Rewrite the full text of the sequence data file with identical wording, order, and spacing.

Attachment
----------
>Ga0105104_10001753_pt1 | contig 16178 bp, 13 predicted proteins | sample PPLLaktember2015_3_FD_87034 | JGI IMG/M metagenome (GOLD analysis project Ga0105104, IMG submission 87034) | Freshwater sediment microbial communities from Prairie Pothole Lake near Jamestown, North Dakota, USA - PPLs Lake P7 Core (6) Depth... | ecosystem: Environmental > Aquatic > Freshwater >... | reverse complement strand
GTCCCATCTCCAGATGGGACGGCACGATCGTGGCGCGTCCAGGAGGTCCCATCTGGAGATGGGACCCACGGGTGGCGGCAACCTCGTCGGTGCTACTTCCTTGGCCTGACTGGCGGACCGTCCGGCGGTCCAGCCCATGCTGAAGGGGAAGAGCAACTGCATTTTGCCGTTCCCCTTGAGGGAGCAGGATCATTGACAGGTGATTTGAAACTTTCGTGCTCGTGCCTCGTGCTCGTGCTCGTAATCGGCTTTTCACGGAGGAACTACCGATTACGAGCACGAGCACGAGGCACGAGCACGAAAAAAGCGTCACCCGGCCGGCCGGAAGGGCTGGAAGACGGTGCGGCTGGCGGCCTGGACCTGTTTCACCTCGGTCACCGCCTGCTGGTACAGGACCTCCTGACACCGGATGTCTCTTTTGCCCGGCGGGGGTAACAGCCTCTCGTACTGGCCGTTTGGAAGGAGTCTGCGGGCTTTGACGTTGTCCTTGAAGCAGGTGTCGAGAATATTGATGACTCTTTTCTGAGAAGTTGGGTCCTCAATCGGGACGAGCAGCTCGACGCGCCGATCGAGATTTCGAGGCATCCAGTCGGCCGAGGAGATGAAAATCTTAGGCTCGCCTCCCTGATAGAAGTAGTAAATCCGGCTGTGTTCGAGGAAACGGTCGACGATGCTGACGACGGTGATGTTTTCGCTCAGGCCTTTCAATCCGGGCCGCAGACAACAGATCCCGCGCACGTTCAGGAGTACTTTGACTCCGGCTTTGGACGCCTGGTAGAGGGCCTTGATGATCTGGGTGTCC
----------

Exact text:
>Ga0105104_10001753_pt1 | contig 16178 bp, 13 predicted proteins | sample PPLLaktember2015_3_FD_87034 | JGI IMG/M metagenome (GOLD analysis project Ga0105104, IMG submission 87034) | Freshwater sediment microbial communities from Prairie Pothole Lake near Jamestown, North Dakota, USA - PPLs Lake P7 Core (6) Depth... | ecosystem: Environmental > Aquatic > Freshwater >... | reverse complement strand
GTCCCATCTCCAGATGGGACGGCACGATCGTGGCGCGTCCAGGAGGTCCCATCTGGAGATGGGACCCACGGGTGGCGGCAACCTCGTCGGTGCTACTTCCTTGGCCTGACTGGCGGACCGTCCGGCGGTCCAGCCCATGCTGAAGGGGAAGAGCAACTGCATTTTGCCGTTCCCCTTGAGGGAGCAGGATCATTGACAGGTGATTTGAAACTTTCGTGCTCGTGCCTCGTGCTCGTGCTCGTAATCGGCTTTTCACGGAGGAACTACCGATTACGAGCACGAGCACGAGGCACGAGCACGAAAAAAGCGTCACCCGGCCGGCCGGAAGGGCTGGAAGACGGTGCGGCTGGCGGCCTGGACCTGTTTCACCTCGGTCACCGCCTGCTGGTACAGGACCTCCTGACACCGGATGTCTCTTTTGCCCGGCGGGGGTAACAGCCTCTCGTACTGGCCGTTTGGAAGGAGTCTGCGGGCTTTGACGTTGTCCTTGAAGCAGGTGTCGAGAATATTGATGACTCTTTTCTGAGAAGTTGGGTCCTCAATCGGGACGAGCAGCTCGACGCGCCGATCGAGATTTCGAGGCATCCAGTCGGCCGAGGAGATGAAAATCTTAGGCTCGCCTCCCTGATAGAAGTAGTAAATCCGGCTGTGTTCGAGGAAACGGTCGACGATGCTGACGACGGTGATGTTTTCGCTCAGGCCTTTCAATCCGGGCCGCAGACAACAGATCCCGCGCACGTTCAGGAGTACTTTGACTCCGGCTTTGGACGCCTGGTAGAGGGCCTTGATGATCTGGGTGTCC